Tuesday, May 5, 2009

The performance myth

After a few years of developing in Java then in Matlab, I am now back maintaining code written in ANSI C. Mind you, the code is masterfully architected and written, you could not write it better in Smalltalk. This is industrial strength code that is expected to be very robust and highly performant.

Programmers often state you can write much faster code in C than in Java. As I implement my changes and additions, I find myself having to write ancillary code taking care of variable initialization, bounds checking, and object finalization. Also, I get bitten by side-effects while running regression tests.

Once I have added that ancillary code, a C program is no longer faster than a Java program. In fact in Java those functionalities are taken care of through very tightly written code in the run time system. It runs more efficiently than the code I can write while keeping the product price still within target and meeting shipping deadlines.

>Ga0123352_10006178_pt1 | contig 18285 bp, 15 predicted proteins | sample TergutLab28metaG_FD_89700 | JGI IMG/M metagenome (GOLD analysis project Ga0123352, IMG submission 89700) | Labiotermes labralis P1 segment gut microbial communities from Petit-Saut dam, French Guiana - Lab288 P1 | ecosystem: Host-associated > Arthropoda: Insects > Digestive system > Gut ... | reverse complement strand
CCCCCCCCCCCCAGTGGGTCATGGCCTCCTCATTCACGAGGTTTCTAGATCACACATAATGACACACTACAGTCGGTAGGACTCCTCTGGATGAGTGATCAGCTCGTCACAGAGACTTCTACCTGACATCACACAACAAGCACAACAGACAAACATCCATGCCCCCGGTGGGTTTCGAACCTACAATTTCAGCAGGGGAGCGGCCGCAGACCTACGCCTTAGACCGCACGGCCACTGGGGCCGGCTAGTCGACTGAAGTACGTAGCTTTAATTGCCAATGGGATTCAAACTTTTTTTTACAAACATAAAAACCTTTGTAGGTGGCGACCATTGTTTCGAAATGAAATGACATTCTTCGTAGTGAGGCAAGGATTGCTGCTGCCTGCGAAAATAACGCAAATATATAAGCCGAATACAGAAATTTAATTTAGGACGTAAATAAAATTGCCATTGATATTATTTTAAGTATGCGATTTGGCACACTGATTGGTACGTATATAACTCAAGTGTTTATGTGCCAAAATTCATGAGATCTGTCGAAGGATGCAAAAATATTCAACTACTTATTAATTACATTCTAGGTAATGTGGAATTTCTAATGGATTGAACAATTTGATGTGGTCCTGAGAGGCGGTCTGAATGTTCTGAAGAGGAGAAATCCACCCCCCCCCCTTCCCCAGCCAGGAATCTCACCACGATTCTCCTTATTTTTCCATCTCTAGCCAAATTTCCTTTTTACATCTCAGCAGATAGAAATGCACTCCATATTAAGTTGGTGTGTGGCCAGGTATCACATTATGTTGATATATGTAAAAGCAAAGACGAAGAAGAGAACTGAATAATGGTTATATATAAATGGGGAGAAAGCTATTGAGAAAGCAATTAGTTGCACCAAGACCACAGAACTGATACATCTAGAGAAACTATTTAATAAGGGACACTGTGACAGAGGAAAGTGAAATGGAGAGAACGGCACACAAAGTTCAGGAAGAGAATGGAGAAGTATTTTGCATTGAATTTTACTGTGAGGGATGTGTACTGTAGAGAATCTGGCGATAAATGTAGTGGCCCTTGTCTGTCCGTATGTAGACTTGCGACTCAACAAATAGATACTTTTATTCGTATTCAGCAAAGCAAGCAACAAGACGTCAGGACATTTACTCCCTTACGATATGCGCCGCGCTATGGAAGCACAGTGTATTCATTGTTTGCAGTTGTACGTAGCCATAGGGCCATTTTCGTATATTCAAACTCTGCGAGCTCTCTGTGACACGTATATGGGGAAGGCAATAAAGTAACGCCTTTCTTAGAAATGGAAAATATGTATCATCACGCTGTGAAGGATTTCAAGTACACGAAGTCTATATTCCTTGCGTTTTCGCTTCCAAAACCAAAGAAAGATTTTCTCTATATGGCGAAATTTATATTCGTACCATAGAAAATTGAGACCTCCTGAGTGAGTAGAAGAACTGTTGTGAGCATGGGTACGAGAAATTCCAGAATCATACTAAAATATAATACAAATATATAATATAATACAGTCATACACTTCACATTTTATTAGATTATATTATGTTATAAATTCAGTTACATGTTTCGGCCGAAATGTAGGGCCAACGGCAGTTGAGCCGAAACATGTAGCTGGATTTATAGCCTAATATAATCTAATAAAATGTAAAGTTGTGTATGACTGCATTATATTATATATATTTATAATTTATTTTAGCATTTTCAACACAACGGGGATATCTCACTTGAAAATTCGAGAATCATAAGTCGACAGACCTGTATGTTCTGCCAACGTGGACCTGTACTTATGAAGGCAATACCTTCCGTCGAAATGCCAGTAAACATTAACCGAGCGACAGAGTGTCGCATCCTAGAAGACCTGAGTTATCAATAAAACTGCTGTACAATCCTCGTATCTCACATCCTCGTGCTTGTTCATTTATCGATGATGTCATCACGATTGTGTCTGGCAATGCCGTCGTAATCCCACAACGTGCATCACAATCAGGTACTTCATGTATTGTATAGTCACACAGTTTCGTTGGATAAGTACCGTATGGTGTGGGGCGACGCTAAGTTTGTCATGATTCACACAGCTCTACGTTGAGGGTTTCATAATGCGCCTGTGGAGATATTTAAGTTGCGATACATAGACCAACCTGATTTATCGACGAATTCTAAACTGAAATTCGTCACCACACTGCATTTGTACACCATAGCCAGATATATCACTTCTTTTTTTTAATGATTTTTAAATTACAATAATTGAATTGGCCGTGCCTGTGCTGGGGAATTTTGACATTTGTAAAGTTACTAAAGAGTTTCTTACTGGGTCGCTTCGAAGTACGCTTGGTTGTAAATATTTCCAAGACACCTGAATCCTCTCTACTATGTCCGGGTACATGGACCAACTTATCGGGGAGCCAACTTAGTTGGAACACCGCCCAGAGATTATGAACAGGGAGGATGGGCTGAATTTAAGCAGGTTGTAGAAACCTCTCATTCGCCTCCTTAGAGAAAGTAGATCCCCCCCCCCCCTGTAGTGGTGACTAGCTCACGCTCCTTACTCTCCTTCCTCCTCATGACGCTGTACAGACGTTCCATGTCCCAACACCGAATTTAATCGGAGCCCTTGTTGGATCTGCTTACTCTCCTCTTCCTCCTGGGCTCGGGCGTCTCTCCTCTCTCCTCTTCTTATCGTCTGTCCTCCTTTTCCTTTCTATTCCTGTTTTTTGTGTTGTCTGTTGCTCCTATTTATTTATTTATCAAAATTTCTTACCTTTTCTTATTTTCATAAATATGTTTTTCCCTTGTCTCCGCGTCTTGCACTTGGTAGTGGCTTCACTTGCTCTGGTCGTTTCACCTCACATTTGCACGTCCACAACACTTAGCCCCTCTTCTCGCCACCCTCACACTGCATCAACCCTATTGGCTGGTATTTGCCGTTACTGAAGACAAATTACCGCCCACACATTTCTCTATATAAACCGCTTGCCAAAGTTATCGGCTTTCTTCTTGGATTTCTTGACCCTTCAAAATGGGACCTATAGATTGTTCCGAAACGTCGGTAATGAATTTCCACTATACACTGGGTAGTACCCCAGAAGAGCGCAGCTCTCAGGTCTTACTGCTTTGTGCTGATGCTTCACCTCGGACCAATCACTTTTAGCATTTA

The dirty secret is that in C you can write lousy code that skips steps like variable initialization, bounds checking, and object finalization. This way you get faster code, but you leave open doors for malicious hackers. Also, debugging and maintenance of such code is much more expensive.

Speaking of code expense, although programmers are cheap, my time spent writing and debugging that ancillary code is also a cost.

In summary, you can write equally efficient commercial programs in Fortran, C, C++, C#, Smalltalk, Java, and others. If you are a good architect and frugal programmer, the programs will be surprisingly similar in style and performance. However, the more modern a language is, the less time it will take you to get there, and the less ugly code written by others you will encounter.

Vintage cars can be sexy, but I prefer the comfort of airbags, antilock brakes, traction control, and electronic fuel injection.

Operator programming a PDP-6 using papertape

1964: Tops 10 is developed as the major user software interface for Digital's 36-bit machines. Tops 10 was developed from a 6-K word monitor for the PDP-6. It included user files and I/O device independence, and a command control program.

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